Type4me is a hardware clipboard for your digital copy and paste needs

type4me-hardware-clipboard

It doesn’t happen often, but every now and again we find ourselves wanting for a more extensible cut and paste experience. Most notably we’ve searched for something that makes is very easy to keep multiple things in the clipboard and paste them as needed. Although we’ve tried several software offerings nothing really made it up to grade, but this hardware clipboard looks very promising. [Luca Dentella] calls it Type4me as it functions as a USB keyboard.

The PIC 18F14K50 enumerates as a USB keyboard, allowing it to send characters anywhere the cursor is located. It sends whatever string is stored inside, with an optional return character at the end. In addition to its keyboard properties it also establishes a serial connection, which allows you to push new strings to the device. This setup does require you to do copy or type your strings into a serial terminal, along with one of four special commands which are parsed by the microcontroller. One of these commands allows you to save the string to EEPROM so that it will be persistent through a power cycle.

The pasting back to the computer takes a mere push of the button. We’ve embedded the video demo after the break. It’s in Italian but there are English subtitles. Near the end [Luca] shows off the device as a macro button for gaming.

[Read more...]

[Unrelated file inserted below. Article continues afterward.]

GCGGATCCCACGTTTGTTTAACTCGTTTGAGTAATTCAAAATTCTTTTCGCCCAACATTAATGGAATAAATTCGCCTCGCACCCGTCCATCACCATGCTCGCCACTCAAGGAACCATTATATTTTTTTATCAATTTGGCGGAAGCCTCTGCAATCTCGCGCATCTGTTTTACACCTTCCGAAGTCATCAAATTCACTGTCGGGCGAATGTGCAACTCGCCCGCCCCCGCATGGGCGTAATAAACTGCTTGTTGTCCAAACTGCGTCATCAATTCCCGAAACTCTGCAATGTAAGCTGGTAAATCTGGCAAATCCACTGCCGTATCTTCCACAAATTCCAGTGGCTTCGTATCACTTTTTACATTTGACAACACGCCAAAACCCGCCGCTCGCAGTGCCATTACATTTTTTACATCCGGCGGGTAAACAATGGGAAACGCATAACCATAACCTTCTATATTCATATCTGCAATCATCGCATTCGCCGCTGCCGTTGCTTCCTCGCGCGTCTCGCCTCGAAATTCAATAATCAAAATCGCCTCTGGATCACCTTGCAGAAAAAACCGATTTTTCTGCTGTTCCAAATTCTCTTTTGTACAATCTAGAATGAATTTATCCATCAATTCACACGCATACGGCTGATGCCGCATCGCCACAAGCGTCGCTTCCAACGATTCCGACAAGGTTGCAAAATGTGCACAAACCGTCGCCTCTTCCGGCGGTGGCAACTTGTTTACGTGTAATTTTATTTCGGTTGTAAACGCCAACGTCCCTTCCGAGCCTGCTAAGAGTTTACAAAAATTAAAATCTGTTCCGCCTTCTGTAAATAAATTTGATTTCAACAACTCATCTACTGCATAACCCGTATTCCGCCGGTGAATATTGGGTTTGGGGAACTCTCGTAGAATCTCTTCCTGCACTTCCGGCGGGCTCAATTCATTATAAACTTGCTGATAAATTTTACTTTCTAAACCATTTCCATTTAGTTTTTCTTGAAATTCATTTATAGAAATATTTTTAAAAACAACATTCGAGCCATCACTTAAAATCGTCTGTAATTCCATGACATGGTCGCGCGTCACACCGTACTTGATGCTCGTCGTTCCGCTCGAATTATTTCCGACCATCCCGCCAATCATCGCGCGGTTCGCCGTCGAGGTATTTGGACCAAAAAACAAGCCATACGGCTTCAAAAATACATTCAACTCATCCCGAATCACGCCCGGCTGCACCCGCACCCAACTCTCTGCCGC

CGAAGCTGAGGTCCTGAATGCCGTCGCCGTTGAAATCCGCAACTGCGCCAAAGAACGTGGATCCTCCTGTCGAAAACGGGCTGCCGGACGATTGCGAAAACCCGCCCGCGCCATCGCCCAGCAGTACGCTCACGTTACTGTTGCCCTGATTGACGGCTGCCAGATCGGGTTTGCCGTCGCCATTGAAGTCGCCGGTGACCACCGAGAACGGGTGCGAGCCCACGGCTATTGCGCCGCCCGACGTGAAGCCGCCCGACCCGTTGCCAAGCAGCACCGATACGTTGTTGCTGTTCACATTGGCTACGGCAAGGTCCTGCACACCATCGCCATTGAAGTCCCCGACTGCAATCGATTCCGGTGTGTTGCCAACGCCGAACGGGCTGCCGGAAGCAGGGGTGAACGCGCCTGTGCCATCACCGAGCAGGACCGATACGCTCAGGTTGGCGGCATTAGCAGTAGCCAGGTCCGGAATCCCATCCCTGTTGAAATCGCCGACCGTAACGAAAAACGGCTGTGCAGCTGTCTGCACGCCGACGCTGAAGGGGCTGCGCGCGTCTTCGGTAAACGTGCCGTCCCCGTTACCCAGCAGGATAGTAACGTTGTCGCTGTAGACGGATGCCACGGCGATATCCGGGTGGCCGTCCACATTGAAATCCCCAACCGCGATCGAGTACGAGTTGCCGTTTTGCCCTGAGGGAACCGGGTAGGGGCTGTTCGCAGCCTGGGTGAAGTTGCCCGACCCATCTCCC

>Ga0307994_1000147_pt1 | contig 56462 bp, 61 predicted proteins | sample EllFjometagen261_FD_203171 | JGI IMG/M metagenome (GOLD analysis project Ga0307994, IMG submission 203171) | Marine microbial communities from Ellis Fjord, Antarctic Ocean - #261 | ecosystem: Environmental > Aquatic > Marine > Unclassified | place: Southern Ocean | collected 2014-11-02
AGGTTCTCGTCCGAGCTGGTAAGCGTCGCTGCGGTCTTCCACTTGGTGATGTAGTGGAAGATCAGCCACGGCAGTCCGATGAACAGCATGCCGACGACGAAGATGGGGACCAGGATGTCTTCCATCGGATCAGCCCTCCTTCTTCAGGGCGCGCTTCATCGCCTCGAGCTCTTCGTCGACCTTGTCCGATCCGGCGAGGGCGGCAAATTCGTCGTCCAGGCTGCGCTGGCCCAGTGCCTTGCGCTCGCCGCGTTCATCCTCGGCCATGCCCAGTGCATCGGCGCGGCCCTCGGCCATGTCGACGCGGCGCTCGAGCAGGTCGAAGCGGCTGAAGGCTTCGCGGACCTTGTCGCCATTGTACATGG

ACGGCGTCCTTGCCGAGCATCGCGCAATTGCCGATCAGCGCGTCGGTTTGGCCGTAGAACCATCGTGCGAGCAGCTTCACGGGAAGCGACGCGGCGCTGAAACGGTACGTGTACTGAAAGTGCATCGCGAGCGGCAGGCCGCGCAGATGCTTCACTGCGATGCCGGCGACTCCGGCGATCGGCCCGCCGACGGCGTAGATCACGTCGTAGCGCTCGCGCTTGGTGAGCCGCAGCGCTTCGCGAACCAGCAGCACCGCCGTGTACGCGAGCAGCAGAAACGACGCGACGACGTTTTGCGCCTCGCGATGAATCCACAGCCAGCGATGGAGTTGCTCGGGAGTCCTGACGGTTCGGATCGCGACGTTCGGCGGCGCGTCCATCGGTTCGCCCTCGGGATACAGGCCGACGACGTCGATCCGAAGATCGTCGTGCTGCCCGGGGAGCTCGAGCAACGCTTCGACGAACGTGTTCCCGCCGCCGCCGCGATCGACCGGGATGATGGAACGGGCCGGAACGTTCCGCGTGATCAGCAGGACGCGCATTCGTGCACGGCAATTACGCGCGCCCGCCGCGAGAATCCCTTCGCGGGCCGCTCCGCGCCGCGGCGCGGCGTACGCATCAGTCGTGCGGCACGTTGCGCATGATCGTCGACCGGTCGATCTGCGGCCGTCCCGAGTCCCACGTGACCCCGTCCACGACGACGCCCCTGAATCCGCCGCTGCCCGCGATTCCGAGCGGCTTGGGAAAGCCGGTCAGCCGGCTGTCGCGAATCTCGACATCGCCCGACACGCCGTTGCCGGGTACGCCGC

Build a cutting laser from an old PC

[Drake Anthony] makes building a cutting laser from a PC look easy, and it seems like it actually is. Almost everything you need can be found in a dead desktop unit. The diode is pulled from a DVD writer (16x or faster), with the power supply unit, and heat sinks from the processor and GPU being used as well. You’ll also need a focusing lens (just a few dollars), some thermal glue, an LM317, a resistor, and a pair of protective goggles matching the laser diode’s wavelength.

He fits the diode into the lens, then glues the assembly into a hole drilled through the processor heat sink. A driver is built using the LM317 variable regulator, resistor, power supply, and the GPU heat sink to keep things cool. Check out the video after the break to see the laser cutting tape, burning plastic, and lighting matches. [Read more...]

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